Robert Louis Stevenson
Robert Louis Stevenson was born in 1850. The impatience for his parent's religion led to painful clashes with his father. He began to suffer from a respiratory illness so he went in France, there he met Fanny Osburne, an American lady separated from her husband, and they married her. He wrote many works like Kidnapped, The Strange Case of Dr. Jekyll and Mr. Hide, The Master of Ballantrae, In the South Seas and Weir of Hermiston. He died in 1894.
For Stevenson the novel was a flight into adventure where human beings escape from the incidents of everyday. He belief in predestination and one of his great them is the conflict between good and evil and this is at the base of Dr. Jekyll and Mr. Hide, a moral allegory and a thriller, a psychological study and a horror story. He deepened psychological analysis and most of his stories are based on one character speaking in the first person. He was a novelist, a poet and wrote many letters.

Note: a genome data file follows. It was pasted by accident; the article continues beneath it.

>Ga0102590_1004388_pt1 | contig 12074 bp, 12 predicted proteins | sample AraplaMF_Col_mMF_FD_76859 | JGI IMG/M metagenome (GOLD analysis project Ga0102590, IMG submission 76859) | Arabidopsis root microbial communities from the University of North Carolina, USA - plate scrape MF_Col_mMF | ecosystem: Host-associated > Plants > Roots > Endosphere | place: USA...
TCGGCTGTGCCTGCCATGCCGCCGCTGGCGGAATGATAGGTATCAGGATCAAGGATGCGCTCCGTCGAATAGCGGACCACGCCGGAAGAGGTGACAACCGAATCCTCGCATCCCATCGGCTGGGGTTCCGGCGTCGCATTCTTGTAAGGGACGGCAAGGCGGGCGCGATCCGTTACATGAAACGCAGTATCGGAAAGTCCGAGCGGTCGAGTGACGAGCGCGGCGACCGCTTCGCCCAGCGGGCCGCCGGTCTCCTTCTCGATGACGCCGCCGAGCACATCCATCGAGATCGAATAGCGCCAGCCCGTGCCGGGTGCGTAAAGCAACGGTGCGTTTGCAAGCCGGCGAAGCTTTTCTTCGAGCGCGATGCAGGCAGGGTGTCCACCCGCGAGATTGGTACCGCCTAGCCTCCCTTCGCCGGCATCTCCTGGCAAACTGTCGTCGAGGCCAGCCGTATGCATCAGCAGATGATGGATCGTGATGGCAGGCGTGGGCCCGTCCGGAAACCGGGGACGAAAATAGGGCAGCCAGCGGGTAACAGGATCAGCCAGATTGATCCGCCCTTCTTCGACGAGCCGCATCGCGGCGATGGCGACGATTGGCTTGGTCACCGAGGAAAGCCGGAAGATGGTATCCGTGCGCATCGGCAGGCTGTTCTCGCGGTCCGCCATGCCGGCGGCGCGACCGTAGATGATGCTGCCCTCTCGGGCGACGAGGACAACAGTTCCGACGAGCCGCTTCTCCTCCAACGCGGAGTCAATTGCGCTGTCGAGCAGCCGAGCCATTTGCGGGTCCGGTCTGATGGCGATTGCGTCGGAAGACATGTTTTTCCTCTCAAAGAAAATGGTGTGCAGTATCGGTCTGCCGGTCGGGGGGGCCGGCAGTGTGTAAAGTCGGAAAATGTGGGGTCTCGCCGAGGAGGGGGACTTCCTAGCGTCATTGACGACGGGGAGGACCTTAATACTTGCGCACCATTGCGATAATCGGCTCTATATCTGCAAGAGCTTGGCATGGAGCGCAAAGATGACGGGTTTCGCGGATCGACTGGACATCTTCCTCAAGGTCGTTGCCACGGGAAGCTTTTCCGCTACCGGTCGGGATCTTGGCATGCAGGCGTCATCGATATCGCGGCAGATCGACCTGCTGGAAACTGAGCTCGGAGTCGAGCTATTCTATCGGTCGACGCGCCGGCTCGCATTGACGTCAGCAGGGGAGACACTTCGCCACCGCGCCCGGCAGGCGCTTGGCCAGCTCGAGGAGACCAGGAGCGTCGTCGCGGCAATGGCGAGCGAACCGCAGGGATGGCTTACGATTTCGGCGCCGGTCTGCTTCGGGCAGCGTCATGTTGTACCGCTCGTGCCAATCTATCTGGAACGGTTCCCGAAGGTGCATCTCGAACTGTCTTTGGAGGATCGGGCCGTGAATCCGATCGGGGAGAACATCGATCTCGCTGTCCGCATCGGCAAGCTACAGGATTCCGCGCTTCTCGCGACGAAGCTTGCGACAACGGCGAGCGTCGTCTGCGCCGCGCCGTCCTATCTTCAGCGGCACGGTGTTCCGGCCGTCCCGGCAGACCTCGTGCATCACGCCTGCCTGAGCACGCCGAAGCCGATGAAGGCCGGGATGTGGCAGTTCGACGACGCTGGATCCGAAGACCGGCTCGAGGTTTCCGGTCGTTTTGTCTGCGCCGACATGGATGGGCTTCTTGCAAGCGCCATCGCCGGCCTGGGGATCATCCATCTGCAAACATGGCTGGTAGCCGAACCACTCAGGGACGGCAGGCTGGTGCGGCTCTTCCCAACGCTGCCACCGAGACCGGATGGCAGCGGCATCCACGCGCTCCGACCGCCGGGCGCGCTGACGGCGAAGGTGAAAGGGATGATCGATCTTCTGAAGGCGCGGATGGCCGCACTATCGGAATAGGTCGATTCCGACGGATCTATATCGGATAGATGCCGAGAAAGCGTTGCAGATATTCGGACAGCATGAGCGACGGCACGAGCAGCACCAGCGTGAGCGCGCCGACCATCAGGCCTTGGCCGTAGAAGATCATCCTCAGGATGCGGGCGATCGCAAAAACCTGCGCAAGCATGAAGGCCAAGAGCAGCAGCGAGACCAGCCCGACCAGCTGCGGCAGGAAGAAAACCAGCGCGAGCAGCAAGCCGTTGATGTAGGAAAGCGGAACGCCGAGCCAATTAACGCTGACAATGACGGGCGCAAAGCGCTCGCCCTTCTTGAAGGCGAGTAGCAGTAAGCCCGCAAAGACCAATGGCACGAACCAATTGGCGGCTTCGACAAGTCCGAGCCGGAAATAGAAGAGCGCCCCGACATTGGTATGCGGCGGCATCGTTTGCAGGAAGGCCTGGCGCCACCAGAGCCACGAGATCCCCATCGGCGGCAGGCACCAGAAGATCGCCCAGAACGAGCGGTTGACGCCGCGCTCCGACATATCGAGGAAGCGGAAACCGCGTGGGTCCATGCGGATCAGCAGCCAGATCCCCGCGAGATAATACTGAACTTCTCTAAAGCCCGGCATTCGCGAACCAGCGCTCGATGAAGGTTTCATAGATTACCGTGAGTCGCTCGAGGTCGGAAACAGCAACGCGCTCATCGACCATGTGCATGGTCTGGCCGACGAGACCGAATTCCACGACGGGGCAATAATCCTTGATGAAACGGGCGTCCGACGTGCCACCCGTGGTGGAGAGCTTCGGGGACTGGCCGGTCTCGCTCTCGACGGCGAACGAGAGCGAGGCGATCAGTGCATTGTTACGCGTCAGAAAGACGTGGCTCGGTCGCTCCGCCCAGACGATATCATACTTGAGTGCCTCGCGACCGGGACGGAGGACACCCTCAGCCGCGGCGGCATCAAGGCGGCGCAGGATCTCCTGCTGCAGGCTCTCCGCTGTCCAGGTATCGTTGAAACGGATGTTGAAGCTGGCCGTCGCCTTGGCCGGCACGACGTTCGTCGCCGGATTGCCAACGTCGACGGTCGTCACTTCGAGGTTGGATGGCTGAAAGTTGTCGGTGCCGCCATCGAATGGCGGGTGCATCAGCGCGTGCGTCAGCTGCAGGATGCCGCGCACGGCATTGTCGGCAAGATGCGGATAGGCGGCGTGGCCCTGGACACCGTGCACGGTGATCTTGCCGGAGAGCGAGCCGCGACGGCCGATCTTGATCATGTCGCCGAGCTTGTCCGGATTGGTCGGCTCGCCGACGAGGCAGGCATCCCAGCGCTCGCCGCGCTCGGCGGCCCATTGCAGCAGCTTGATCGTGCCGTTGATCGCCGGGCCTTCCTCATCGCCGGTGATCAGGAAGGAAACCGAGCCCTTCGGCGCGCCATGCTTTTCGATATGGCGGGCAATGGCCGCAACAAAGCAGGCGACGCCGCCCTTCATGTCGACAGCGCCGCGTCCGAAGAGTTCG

The Strange Case of Dr. Jekyll and Mr. Hyde talks about Dr. Jekyll who studying the human psyche, creates a potion that can separate the two natures of the human soul, the good and the evil. His personality is divided into two parts and can’t revert. The bad side is called Edward Hyde, a strong and bad person that makes every iniquity. When Dr. Jekyll is transformed back, he can’t live like himself so orders his servant to obey Hyde. Later the bad part takes over and he committed suicide with poison to avoid being caught by the police.